I do believe, however, that with a little thought, my own people will see that this new framework is better for everyone. It really is good for the Jews, from peacenik Jews, nationalist Jews, to apathetic anti-Zionist Jews who don’t want to be beaten in the streets if they vacation in Paris. We Jews just need to be shaken out of our apathy or pessimism, or whatever is making us play to fiddle while our homeland burns. There are real solutions to all that ails us.

So after various conversations with economic and political experts and Arab peace activists, here are my thoughts:

I do understand that this won’t happen now. But I think trying to come up with new ideas is still important and useful. The framework seems is fair to everyone (as opposed to the one or two state solutions, which were unfair to everyone). It seems like something a nationalist Israeli and a nationalist Palestinian, as well as peaceniks, could all accept. The question is could it work? What about it is unfair to one side or the other? I am not as interested in whether Hamas wants peace. (Clearly they do not.) This would go around Hamas to the people.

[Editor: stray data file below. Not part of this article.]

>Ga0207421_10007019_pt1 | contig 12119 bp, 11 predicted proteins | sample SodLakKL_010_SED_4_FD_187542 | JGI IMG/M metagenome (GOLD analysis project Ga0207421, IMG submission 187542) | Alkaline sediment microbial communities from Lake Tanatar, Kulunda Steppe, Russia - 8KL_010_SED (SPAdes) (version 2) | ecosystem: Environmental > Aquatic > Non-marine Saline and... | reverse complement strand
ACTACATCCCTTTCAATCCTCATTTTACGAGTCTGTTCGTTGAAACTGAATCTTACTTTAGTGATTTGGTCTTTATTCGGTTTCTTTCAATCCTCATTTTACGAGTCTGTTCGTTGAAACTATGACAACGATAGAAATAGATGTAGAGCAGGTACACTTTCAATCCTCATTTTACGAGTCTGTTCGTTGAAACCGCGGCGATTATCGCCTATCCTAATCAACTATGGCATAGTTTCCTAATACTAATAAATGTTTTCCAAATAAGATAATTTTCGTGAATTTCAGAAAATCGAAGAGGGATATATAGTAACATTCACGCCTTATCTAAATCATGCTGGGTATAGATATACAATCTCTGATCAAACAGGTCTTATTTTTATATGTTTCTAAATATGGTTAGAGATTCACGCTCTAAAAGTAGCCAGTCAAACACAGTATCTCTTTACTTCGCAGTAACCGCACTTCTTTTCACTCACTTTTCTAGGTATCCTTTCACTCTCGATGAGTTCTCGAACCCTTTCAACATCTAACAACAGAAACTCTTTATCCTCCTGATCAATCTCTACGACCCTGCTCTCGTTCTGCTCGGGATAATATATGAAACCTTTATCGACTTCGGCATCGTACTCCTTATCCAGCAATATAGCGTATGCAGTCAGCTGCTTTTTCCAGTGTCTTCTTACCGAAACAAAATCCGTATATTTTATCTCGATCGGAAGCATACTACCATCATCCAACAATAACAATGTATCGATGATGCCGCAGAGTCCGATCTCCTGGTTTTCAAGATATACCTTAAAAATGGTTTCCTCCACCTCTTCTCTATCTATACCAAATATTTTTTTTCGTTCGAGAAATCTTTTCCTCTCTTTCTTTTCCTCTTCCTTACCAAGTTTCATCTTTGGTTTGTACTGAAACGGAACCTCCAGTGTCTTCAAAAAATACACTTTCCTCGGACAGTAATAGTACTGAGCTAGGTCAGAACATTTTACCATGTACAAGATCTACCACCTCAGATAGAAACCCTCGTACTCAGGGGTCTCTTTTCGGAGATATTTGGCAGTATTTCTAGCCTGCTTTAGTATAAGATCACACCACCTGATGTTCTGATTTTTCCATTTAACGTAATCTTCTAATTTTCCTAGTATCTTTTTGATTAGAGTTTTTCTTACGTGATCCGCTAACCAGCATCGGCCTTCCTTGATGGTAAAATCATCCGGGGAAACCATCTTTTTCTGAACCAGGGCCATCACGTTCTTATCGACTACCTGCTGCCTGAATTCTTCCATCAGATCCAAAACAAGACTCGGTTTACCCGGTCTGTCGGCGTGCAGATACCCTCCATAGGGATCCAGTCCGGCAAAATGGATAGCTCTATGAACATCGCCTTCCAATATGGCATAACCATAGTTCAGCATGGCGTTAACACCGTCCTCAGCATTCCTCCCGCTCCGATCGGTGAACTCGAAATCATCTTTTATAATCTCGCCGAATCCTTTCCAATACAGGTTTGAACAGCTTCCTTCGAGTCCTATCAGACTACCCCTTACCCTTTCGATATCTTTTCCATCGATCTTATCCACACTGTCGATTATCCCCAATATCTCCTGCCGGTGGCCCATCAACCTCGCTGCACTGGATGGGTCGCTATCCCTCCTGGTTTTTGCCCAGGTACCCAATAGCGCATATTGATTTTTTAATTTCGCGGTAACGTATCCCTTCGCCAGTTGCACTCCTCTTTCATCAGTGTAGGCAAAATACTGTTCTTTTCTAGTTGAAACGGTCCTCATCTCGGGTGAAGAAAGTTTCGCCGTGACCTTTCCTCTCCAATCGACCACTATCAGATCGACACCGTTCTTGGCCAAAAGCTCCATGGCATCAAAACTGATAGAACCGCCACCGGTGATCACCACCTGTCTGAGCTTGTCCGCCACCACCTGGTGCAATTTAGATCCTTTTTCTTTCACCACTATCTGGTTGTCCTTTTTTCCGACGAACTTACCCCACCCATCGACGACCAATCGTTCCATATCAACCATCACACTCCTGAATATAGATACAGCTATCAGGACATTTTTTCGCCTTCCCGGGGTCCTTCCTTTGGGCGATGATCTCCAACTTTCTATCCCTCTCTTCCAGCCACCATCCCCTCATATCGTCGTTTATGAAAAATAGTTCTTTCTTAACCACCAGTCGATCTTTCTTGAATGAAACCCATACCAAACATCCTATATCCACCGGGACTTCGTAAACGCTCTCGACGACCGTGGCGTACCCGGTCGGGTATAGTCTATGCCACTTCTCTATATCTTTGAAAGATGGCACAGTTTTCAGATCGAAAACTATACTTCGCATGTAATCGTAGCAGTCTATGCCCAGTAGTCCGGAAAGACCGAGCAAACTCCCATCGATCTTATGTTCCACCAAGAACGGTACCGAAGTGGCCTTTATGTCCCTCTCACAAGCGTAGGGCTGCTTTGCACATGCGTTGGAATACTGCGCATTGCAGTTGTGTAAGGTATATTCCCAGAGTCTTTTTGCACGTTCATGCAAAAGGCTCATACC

The initial premises are these: (1) neither the two state solution, as currently envisioned, nor the one state solution, will work; (2) for the sake of debating and presenting the framework, I’m not taking sides (though like any human, I have my views on who is right and wrong); (3) Israelis and Palestinians are each a People, and neither is going anywhere. With regard to (1), what seems to kill the two state solution in negotiations is the existence of the so-called Israeli settlements and the Palestinian right of return. I believe that these are two sides of the same coin. Human beings should have the right to live wherever they want in their homeland.

I think that carrots are as important as sticks; we need something that both Palestinians and Israelis can see on the other side of this conflict. What we need now is an offer on the table, negotiated between the Israelis and the Quartet, which will be passed into Israeli law and preferably even ratified by the UN, and will be there for the Palestinians to accept, when they are ready. Palestinian President Mahmoud Abbas is even about to give Israel an opening, if current reports are correct: he is preparing to demand that Israel put a plan on the table with maps. If Israel were to take him up on his offer, it would effect the international sea change that any sensible person should be seeking.